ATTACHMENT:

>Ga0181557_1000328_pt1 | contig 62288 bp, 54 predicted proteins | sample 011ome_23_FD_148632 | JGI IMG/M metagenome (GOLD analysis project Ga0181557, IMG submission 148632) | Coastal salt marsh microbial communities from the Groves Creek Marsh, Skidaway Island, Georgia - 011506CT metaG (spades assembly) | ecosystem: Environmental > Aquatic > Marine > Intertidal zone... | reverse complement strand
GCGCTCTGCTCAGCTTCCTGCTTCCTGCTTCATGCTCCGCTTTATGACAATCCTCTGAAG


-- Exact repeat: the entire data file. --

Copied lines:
>Ga0181557_1000328_pt1 | contig 62288 bp, 54 predicted proteins | sample 011ome_23_FD_148632 | JGI IMG/M metagenome (GOLD analysis project Ga0181557, IMG submission 148632) | Coastal salt marsh microbial communities from the Groves Creek Marsh, Skidaway Island, Georgia - 011506CT metaG (spades assembly) | ecosystem: Environmental > Aquatic > Marine > Intertidal zone... | reverse complement strand
GCGCTCTGCTCAGCTTCCTGCTTCCTGCTTCATGCTCCGCTTTATGACAATCCTCTGAAG